Alabama Launchpad Competition Propels UAB Start-Ups
By Cary Estes
When the team at Innovative Composite Solutions made its first attempt at wowing the judges—and scoring $100,000 in seed money—in the Alabama Launchpad competition in 2008, its proposal didn’t even get off the ground. But that initial setback proved to be an important step in transforming the UAB researchers’ tech-fueled dream into an actual start-up company.
The annual Alabama Launchpad competition, which is a program of the Economic Development Partnership of Alabama Foundation, is designed to help bridge the gap between research technology and marketplace reality.
Innovative Composite Solutions, led by UAB School of Engineering assistant professor Selvum “Brian” Pillay, Ph.D., had formulated a thermoplastic composite that is a lighter and stronger alternative to metal. It was an ideal product to market to the military and aerospace industries.
“The first proposal we wrote was very technical. Being engineers, that’s what we do,” says Pillay. The Launchpad judges “cut out about 90 percent of our first proposal, and they said we still had too much technical information,” he recalls. “We thought everybody wanted to know about the technology. We found out that nobody wanted to know about the technology, and everybody wanted to know about the business.”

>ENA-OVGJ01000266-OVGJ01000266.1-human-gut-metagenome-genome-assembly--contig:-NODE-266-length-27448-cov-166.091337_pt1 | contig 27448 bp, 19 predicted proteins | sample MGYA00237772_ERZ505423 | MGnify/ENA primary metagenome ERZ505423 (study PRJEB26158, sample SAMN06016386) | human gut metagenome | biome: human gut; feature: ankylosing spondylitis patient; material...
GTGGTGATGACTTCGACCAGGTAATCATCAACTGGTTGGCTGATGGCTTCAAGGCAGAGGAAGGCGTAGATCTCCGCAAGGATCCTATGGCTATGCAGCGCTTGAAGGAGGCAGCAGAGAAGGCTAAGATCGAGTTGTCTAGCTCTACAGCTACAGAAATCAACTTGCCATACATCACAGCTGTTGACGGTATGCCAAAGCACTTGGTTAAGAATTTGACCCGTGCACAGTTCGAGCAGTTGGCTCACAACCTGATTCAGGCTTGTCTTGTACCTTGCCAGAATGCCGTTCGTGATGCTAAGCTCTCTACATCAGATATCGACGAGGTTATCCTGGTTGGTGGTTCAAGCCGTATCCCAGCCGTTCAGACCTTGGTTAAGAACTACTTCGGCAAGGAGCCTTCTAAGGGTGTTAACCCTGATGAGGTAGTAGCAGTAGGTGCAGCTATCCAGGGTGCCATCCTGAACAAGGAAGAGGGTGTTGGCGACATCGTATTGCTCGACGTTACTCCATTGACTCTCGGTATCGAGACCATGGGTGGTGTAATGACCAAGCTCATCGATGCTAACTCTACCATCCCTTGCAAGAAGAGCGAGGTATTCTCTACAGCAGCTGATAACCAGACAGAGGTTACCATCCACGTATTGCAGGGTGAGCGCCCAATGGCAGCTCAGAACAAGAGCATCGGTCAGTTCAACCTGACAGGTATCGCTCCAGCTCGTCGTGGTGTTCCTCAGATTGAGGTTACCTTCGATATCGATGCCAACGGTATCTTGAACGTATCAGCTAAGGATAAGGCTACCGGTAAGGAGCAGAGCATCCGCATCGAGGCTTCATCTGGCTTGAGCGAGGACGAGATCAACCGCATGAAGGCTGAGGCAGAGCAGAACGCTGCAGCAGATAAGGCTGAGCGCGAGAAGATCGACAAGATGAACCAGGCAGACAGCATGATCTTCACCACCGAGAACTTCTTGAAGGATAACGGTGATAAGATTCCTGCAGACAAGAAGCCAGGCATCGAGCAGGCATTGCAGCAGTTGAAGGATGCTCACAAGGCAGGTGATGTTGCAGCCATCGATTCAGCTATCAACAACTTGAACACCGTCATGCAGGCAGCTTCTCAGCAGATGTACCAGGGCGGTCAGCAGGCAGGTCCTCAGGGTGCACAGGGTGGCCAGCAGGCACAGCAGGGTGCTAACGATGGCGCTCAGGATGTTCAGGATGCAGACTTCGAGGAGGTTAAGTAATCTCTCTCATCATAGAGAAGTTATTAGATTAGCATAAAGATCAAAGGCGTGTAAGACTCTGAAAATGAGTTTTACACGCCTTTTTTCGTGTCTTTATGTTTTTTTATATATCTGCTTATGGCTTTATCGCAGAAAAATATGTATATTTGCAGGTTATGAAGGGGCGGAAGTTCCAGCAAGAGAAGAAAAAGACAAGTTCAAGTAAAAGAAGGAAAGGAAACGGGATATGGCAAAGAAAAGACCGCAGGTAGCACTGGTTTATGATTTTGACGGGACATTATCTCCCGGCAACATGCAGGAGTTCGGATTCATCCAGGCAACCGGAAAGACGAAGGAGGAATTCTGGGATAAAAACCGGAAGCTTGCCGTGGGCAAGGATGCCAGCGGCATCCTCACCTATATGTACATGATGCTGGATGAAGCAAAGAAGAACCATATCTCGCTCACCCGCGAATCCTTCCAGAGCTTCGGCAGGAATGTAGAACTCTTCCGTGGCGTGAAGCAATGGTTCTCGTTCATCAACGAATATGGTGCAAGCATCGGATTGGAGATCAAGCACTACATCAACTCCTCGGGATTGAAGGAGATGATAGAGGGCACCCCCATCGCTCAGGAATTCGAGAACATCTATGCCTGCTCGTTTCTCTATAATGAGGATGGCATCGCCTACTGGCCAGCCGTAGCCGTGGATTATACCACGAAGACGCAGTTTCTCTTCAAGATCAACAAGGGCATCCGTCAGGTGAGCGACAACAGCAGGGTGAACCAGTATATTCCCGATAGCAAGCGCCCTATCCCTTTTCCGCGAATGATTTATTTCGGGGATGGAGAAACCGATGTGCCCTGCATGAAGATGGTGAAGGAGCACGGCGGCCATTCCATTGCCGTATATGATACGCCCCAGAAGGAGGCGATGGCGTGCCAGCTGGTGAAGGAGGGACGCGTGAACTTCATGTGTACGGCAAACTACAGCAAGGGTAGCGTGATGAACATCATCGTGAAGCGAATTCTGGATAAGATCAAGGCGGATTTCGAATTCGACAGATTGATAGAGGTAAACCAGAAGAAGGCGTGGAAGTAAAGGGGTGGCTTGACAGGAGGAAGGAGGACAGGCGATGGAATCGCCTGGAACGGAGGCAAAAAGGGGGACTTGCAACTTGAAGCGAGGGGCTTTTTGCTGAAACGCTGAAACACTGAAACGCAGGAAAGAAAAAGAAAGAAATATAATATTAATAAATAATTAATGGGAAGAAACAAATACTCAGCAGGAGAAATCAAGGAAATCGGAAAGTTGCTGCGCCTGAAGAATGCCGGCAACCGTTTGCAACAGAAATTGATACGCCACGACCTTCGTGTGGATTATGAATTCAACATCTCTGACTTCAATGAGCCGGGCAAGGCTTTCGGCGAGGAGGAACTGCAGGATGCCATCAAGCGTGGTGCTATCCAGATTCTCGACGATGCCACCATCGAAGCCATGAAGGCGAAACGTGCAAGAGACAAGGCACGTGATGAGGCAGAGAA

Pillay’s team learned its lessons, going on to win the 2008-2009 competition and the all-important seed capital. The company was officially formed later that year, and Pillay said orders have “steadily increased” since then.
UAB has had numerous Alabama Launchpad entries since the statewide competition began in 2006. The university accounted for six of the 16 finalists in the 2011-2012 competition, the most of any institution.
One of the primary things participants learn, according to Launchpad president Angela Wier, is that “a great technology by itself does not make a great business.”
This was an important lesson learned by John Hartman, M.D., an assistant professor in the UAB Department of Genetics, whose Spectrum PhenomX team won second place and $50,000 in the 2008-2009 contest.
“Prior to Launchpad, I had no exposure to concepts of commercializing research,” Hartman says. “During Launchpad, you begin learning how to write a business plan and how to focus the presentation of your research on aspects that potential investors might care about. Research and research commercialization can be quite different. If research is fundamentally new, commercialization can lag by several years, and timing is very important.”
Wier notes that UAB was a founding Launchpad partner and “helped establish and evolve the vetting processes used today.” She says she is thankful for the contributions of UAB business professor Doug Ayers, Ph.D. “Doug was a founding board member of Launchpad and played a key role within UAB by connecting students and teams to the competition.”